Chinese clinical stage specialty ophthalmology firm Arctic Vision has entered into an exclusive licencing agreement with US-based medical technology company Olympic Ophthalmics for iTEAR 100 device.

Under the deal, the firms will develop and commercialise Olympic Ophthalmics’ iTEAR 100 to treat dry eye disease (DED) in Greater China, including mainland China, Hong Kong, Macau and Taiwan.

The product will also be commercialised in South Korea and ASEAN countries such as Brunei, Cambodia, Indonesia, Laos, Malaysia, Myanmar, the Philippines, Singapore, Thailand and Vietnam.

DED is a multifactorial chronic disease of the ocular surface indicated by a loss of homeostasis of the tear film. It may result in discomfort and visual impairment.

Olympic Ophthalmics founder and CEO Dr Michael Gertner said: “We look forward to collaborating with Arctic Vision to develop and commercialize iTEAR 100 in Greater China, South Korea and ASEAN countries.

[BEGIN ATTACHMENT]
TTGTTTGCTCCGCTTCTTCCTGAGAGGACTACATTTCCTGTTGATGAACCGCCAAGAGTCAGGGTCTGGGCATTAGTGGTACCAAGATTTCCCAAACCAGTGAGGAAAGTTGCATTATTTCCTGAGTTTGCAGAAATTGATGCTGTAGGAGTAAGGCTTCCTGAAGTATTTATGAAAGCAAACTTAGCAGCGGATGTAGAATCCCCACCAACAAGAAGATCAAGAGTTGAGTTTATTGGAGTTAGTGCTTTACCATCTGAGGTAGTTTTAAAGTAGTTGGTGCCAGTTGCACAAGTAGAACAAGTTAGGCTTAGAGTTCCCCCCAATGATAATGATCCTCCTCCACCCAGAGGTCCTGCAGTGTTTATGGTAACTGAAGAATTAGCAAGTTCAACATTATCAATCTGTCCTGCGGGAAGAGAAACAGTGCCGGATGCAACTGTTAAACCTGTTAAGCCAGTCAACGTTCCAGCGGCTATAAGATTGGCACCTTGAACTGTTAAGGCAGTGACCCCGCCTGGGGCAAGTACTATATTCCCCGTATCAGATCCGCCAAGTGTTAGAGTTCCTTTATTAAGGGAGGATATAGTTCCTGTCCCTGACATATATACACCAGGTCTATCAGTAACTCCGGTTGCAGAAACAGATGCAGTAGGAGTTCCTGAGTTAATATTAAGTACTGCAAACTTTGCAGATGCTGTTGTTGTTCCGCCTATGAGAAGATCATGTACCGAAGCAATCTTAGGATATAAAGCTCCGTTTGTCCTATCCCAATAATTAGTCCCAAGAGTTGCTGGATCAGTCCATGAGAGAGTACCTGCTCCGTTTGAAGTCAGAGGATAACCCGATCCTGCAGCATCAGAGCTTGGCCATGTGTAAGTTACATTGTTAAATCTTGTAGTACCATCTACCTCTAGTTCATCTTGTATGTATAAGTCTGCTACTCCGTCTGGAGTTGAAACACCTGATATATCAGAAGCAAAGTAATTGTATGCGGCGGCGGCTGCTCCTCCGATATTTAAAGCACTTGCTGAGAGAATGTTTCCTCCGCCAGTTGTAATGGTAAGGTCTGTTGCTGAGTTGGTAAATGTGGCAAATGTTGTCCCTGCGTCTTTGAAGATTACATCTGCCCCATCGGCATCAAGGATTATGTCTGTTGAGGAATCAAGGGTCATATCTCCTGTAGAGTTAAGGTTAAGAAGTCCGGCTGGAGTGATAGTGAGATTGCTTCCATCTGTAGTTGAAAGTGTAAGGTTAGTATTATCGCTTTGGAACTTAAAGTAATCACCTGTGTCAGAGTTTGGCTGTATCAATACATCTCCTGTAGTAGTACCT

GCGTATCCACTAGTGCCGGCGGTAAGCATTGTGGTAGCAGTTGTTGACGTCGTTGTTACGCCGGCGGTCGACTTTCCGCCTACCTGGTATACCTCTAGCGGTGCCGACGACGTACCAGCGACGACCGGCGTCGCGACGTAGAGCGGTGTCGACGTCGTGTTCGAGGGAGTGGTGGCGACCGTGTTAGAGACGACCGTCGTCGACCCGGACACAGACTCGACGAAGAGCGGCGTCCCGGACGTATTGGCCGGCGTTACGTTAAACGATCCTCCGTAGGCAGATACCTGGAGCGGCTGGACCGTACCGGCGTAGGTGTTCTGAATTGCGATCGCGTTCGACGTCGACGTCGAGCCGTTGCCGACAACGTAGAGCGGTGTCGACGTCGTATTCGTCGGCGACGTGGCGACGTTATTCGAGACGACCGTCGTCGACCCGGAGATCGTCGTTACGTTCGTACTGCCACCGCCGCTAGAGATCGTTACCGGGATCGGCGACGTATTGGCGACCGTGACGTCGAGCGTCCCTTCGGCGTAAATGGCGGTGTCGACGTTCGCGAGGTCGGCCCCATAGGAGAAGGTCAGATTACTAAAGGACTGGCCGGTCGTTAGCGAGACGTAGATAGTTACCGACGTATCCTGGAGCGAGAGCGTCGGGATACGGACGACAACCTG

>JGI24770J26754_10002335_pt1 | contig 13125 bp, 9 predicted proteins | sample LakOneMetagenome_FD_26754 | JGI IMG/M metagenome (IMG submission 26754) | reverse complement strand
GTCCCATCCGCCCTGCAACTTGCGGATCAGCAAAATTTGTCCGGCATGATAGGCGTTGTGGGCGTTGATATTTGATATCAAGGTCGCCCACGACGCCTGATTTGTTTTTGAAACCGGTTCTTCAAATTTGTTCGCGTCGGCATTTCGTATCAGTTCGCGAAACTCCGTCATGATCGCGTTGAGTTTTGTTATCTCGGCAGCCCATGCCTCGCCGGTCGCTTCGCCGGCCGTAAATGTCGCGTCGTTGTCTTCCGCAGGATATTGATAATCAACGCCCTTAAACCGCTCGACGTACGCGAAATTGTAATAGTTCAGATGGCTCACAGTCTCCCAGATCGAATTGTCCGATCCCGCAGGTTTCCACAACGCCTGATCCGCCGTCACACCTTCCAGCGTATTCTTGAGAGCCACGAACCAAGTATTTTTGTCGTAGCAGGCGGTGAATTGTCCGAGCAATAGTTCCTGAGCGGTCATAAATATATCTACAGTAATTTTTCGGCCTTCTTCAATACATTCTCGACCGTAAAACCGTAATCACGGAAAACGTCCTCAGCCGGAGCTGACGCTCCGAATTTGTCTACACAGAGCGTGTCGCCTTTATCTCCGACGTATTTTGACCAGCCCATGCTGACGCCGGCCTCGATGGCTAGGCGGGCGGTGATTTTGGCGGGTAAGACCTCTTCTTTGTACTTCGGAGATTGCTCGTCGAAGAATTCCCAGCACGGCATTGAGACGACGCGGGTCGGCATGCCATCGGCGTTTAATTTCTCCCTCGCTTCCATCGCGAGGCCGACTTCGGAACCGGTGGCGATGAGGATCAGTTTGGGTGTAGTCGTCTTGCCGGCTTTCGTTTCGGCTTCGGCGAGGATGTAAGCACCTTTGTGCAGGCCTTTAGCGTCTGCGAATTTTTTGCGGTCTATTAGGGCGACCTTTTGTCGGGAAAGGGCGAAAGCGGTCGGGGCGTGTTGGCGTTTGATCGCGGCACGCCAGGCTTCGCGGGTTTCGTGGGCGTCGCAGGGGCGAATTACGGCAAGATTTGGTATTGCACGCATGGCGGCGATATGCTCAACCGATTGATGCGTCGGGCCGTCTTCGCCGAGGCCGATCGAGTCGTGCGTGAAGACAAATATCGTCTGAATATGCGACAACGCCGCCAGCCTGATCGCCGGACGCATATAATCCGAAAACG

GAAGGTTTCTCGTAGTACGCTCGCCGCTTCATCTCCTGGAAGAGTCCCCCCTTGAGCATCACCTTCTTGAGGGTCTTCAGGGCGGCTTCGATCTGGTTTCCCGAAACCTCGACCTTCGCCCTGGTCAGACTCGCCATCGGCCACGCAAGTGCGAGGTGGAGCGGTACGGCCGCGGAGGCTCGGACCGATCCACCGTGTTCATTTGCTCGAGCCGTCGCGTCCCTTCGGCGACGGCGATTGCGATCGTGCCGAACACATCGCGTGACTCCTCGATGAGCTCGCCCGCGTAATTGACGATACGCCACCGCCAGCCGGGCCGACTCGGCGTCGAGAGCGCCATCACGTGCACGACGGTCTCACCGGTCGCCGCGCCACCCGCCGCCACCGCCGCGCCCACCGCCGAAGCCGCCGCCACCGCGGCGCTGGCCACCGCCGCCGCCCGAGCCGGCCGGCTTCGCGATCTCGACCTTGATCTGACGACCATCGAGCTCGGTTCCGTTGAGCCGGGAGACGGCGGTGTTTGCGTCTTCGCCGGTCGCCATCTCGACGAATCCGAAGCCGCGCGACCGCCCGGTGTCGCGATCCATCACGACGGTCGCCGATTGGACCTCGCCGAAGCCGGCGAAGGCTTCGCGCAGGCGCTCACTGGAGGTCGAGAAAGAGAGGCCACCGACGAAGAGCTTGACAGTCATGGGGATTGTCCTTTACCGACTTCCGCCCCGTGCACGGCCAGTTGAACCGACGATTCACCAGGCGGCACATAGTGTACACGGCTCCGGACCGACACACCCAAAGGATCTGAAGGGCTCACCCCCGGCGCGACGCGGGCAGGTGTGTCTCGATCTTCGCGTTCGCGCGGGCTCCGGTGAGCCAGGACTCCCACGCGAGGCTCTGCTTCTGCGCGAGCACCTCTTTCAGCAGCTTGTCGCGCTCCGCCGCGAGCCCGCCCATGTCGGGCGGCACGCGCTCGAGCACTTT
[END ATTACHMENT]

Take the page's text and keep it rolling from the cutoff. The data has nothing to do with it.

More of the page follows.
“Through our team of entrepreneurs, clinicians, and investors with deep expertise in ophthalmology, neuromodulation, and medical devices, we are bringing a new class of neuromodulation technologies to eye care.”

The iTEAR 100 is a non-invasive and drug-free neurostimulation device developed to treat DED.

In May last year, the US FDA granted a De Novo request for iTEAR100, a prescription neurostimulation technology to temporarily increase acute tear production in adults.

The neurostimulator, which stimulates tear secretion through non-invasive stimulation of the external nasal nerve, provides immediate relief with natural tear production and increases the level of basal tear secretion.

Neurostimulation will also help enhance the secretion function from the meibomian glands.

Arctic Vision stated that the iTEAR 100 demonstrated sustained tear production and improvements in symptomatology with favourable safety and usability in the pivotal study.

It is designed as a stand-alone, pocket-size device requiring only a 30 second or less application to the skin of the external nasal region.